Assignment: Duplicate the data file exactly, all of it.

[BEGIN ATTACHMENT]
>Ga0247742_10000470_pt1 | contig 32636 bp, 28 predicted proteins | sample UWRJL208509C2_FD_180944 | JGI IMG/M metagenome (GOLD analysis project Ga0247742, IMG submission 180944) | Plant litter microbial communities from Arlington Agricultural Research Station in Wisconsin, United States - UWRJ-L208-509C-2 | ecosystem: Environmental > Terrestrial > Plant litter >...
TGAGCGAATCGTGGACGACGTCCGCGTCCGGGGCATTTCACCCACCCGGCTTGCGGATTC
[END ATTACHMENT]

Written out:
>Ga0247742_10000470_pt1 | contig 32636 bp, 28 predicted proteins | sample UWRJL208509C2_FD_180944 | JGI IMG/M metagenome (GOLD analysis project Ga0247742, IMG submission 180944) | Plant litter microbial communities from Arlington Agricultural Research Station in Wisconsin, United States - UWRJ-L208-509C-2 | ecosystem: Environmental > Terrestrial > Plant litter >...
TGAGCGAATCGTGGACGACGTCCGCGTCCGGGGCATTTCACCCACCCGGCTTGCGGATTC